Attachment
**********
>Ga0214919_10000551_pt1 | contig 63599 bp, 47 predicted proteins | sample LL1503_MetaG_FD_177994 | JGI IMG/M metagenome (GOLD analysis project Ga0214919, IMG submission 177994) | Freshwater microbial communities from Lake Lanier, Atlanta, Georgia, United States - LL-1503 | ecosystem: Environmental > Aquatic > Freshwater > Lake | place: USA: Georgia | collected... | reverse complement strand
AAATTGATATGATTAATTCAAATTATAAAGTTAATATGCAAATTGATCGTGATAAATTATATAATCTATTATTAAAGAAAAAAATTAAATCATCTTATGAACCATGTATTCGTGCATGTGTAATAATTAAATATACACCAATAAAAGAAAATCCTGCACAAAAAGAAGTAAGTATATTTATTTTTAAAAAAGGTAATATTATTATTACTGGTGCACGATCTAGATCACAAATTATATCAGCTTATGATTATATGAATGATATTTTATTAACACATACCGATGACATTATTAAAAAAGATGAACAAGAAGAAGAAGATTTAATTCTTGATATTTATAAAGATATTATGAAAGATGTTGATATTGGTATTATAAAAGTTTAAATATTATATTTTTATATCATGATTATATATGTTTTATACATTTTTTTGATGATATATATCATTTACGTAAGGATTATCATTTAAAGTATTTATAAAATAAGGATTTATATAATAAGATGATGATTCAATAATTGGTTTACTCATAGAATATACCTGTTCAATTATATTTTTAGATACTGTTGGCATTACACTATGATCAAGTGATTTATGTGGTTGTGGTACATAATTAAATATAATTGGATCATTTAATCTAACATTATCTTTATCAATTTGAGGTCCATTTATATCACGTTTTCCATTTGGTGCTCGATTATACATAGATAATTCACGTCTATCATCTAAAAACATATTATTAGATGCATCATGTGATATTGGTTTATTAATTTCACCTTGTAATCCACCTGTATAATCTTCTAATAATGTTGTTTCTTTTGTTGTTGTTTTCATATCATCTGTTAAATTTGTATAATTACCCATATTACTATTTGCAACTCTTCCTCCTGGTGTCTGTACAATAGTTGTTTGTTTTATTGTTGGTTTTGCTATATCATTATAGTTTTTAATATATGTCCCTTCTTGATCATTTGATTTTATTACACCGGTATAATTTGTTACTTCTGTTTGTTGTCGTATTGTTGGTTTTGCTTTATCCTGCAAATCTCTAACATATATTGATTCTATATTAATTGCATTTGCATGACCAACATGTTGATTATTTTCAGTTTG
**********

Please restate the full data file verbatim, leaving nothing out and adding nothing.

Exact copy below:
>Ga0214919_10000551_pt1 | contig 63599 bp, 47 predicted proteins | sample LL1503_MetaG_FD_177994 | JGI IMG/M metagenome (GOLD analysis project Ga0214919, IMG submission 177994) | Freshwater microbial communities from Lake Lanier, Atlanta, Georgia, United States - LL-1503 | ecosystem: Environmental > Aquatic > Freshwater > Lake | place: USA: Georgia | collected... | reverse complement strand
AAATTGATATGATTAATTCAAATTATAAAGTTAATATGCAAATTGATCGTGATAAATTATATAATCTATTATTAAAGAAAAAAATTAAATCATCTTATGAACCATGTATTCGTGCATGTGTAATAATTAAATATACACCAATAAAAGAAAATCCTGCACAAAAAGAAGTAAGTATATTTATTTTTAAAAAAGGTAATATTATTATTACTGGTGCACGATCTAGATCACAAATTATATCAGCTTATGATTATATGAATGATATTTTATTAACACATACCGATGACATTATTAAAAAAGATGAACAAGAAGAAGAAGATTTAATTCTTGATATTTATAAAGATATTATGAAAGATGTTGATATTGGTATTATAAAAGTTTAAATATTATATTTTTATATCATGATTATATATGTTTTATACATTTTTTTGATGATATATATCATTTACGTAAGGATTATCATTTAAAGTATTTATAAAATAAGGATTTATATAATAAGATGATGATTCAATAATTGGTTTACTCATAGAATATACCTGTTCAATTATATTTTTAGATACTGTTGGCATTACACTATGATCAAGTGATTTATGTGGTTGTGGTACATAATTAAATATAATTGGATCATTTAATCTAACATTATCTTTATCAATTTGAGGTCCATTTATATCACGTTTTCCATTTGGTGCTCGATTATACATAGATAATTCACGTCTATCATCTAAAAACATATTATTAGATGCATCATGTGATATTGGTTTATTAATTTCACCTTGTAATCCACCTGTATAATCTTCTAATAATGTTGTTTCTTTTGTTGTTGTTTTCATATCATCTGTTAAATTTGTATAATTACCCATATTACTATTTGCAACTCTTCCTCCTGGTGTCTGTACAATAGTTGTTTGTTTTATTGTTGGTTTTGCTATATCATTATAGTTTTTAATATATGTCCCTTCTTGATCATTTGATTTTATTACACCGGTATAATTTGTTACTTCTGTTTGTTGTCGTATTGTTGGTTTTGCTTTATCCTGCAAATCTCTAACATATATTGATTCTATATTAATTGCATTTGCATGACCAACATGTTGATTATTTTCAGTTTG